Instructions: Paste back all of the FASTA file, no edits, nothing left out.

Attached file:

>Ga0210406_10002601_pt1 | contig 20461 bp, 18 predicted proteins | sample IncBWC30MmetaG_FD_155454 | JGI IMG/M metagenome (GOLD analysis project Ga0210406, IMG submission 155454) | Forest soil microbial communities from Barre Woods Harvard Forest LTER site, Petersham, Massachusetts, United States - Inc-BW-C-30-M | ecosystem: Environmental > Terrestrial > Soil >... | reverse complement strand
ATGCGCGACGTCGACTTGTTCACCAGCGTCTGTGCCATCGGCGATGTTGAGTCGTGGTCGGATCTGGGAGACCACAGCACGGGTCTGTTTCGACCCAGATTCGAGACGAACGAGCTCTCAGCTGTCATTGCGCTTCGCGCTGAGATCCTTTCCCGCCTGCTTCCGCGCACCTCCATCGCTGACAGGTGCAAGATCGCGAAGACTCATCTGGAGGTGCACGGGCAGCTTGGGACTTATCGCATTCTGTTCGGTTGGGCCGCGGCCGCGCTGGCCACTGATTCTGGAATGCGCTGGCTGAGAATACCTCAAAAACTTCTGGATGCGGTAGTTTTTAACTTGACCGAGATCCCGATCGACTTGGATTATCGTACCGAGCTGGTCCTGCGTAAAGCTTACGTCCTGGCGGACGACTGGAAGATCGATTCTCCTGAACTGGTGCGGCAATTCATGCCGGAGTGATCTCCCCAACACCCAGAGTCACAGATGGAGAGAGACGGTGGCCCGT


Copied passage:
>Ga0210406_10002601_pt1 | contig 20461 bp, 18 predicted proteins | sample IncBWC30MmetaG_FD_155454 | JGI IMG/M metagenome (GOLD analysis project Ga0210406, IMG submission 155454) | Forest soil microbial communities from Barre Woods Harvard Forest LTER site, Petersham, Massachusetts, United States - Inc-BW-C-30-M | ecosystem: Environmental > Terrestrial > Soil >... | reverse complement strand
ATGCGCGACGTCGACTTGTTCACCAGCGTCTGTGCCATCGGCGATGTTGAGTCGTGGTCGGATCTGGGAGACCACAGCACGGGTCTGTTTCGACCCAGATTCGAGACGAACGAGCTCTCAGCTGTCATTGCGCTTCGCGCTGAGATCCTTTCCCGCCTGCTTCCGCGCACCTCCATCGCTGACAGGTGCAAGATCGCGAAGACTCATCTGGAGGTGCACGGGCAGCTTGGGACTTATCGCATTCTGTTCGGTTGGGCCGCGGCCGCGCTGGCCACTGATTCTGGAATGCGCTGGCTGAGAATACCTCAAAAACTTCTGGATGCGGTAGTTTTTAACTTGACCGAGATCCCGATCGACTTGGATTATCGTACCGAGCTGGTCCTGCGTAAAGCTTACGTCCTGGCGGACGACTGGAAGATCGATTCTCCTGAACTGGTGCGGCAATTCATGCCGGAGTGATCTCCCCAACACCCAGAGTCACAGATGGAGAGAGACGGTGGCCCGT